Deschane said the WISTAX study shows that local governments have done a terrific job of managing with less. Deschane said local governments have learned to be more efficient. “They have done a great job. They have focused on police, fire and ambulance services. The study shows that response times have not slowed at all. Act 10 helped, but it did not go far enough because it did not cover police and fire. Act 10 did not make up for all the shared revenue lost. Changes in services are unavoidable unless the revenue changes. The report shows there is a slowdown in snow plowing response times. The streets are good, but the percentage of streets that are in really good shape is smaller, and the percentage of streets that are in poor shape is getting larger. That’s a danger signal.”
Deschane was asked about the ability of communities to share or combine services. “It’s not easy. It is done more than people realize, particularly if you go to smaller communities. Fire department and ambulance services are routinely shared services. This is an area where the metro areas could learn some from the smaller communities. There are opportunities there, but it is very difficult. If you look at what Paul Farrow is trying to do in Waukesha County, bringing those communities together to explore shared fire services. It’s a good idea, and there is potential cost savings there. Dane County could do something similar. It is hard to do.”
The report shows an increase in the number of roads that are rated as “fair” or “poor” and a decrease in the number of roads rated as “good.” Deschane said that’s a “big yellow caution sign.” Deschane emphasized that maintenance on roads cost less than reconstruction of roads. “Maintenance on roads generally runs about $600,000 per mile, while reconstruction can cost $2.6 million per mile. We can pay now, or we can pay four times more later. The Wisconsin road system is one of the state’s best assets. We have more roads in our state because of the efforts of the dairy industry. We don’t want to see that go to waste, and we are starting to see signs.” Deschane said.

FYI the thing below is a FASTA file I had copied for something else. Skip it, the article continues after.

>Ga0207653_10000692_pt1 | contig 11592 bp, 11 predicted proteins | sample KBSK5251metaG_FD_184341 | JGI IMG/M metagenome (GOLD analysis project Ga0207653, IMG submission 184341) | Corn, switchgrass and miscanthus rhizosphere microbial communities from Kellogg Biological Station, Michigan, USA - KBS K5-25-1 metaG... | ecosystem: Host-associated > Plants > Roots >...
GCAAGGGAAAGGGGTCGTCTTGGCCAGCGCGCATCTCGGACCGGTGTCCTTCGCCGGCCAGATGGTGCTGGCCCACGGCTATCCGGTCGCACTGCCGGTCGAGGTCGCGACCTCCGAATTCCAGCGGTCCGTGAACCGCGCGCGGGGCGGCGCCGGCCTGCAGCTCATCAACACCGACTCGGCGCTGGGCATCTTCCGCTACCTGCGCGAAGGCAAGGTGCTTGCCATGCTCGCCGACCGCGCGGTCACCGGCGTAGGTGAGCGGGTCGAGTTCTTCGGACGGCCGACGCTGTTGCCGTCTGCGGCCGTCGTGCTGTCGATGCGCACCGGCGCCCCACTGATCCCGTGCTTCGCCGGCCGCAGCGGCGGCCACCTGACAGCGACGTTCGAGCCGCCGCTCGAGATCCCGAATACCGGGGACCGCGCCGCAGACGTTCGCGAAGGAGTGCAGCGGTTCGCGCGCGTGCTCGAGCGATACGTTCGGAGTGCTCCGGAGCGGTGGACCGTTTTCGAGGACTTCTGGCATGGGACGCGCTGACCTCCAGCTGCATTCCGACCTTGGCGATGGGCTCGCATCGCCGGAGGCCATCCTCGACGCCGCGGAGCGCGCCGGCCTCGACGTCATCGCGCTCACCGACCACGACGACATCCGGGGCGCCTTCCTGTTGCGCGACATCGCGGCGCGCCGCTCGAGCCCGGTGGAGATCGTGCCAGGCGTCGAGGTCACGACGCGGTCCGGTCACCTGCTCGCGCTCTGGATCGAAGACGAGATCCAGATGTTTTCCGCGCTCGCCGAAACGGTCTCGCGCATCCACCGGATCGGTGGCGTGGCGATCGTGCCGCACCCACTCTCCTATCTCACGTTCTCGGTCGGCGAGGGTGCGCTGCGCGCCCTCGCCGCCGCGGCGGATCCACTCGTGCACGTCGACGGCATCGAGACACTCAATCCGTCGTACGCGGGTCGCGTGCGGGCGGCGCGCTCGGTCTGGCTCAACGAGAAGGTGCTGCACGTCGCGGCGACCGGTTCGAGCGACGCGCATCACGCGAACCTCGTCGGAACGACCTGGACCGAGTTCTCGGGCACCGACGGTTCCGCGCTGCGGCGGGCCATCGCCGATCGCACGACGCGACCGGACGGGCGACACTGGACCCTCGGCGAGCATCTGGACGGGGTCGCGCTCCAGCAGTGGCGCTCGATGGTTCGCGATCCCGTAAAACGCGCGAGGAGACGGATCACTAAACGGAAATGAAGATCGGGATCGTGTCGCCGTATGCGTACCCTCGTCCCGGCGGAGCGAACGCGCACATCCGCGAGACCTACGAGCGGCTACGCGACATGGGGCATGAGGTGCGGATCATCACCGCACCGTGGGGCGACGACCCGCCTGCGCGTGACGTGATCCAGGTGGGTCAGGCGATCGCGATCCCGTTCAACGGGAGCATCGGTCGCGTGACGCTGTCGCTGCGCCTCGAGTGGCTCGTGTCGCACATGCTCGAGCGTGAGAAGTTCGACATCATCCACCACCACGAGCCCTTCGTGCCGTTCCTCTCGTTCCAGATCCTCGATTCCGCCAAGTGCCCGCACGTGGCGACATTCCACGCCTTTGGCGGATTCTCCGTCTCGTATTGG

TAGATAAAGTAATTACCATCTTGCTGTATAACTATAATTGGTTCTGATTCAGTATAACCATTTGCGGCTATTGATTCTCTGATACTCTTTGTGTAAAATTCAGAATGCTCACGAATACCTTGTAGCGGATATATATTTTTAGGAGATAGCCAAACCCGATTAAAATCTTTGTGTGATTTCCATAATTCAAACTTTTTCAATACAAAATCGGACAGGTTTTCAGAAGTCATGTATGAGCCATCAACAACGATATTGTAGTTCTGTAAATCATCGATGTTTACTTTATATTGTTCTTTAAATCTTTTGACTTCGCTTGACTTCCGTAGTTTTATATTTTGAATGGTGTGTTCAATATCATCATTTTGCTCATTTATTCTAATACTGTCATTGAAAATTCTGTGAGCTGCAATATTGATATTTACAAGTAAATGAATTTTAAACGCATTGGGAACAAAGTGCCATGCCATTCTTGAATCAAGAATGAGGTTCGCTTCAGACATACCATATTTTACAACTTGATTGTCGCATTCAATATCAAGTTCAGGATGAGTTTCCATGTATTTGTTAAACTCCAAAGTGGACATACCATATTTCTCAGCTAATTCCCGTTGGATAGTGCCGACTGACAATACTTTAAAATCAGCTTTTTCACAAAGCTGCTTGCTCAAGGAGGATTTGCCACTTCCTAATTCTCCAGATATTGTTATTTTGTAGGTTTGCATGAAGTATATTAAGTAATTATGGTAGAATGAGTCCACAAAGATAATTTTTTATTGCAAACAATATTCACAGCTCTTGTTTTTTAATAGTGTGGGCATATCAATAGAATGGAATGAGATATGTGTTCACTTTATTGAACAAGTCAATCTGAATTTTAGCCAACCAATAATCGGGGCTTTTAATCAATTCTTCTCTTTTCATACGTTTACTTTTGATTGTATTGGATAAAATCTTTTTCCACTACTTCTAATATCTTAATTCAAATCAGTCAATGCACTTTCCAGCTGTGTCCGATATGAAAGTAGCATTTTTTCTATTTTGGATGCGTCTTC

The final portion of the report Deschane discussed was civic involvement and leadership. Deschane said local governments are seeing a decline in the number of people running for office and he believes it is the responsibility of the League to work with members to promote civic engagement. Deschane said, “It is supposed to be ‘WE’ the government and too many have lost track of that. Education is part of it, and that’s a long-term solution, but local governments are challenged. We need to talk to the families in communities and encourage them to get involved. It starts with leadership. We need energetic leadership that has a vision for the future of the community.”
When asked for his final thoughts, Deschane said, “Local governments are doing a good job. They have been able to maintain and sustain great communities on tighter budgets. This is a good first report. We are pleased with the report, and there were no real shockers in the report. It affirmed the good news, but it also confirmed our worries.”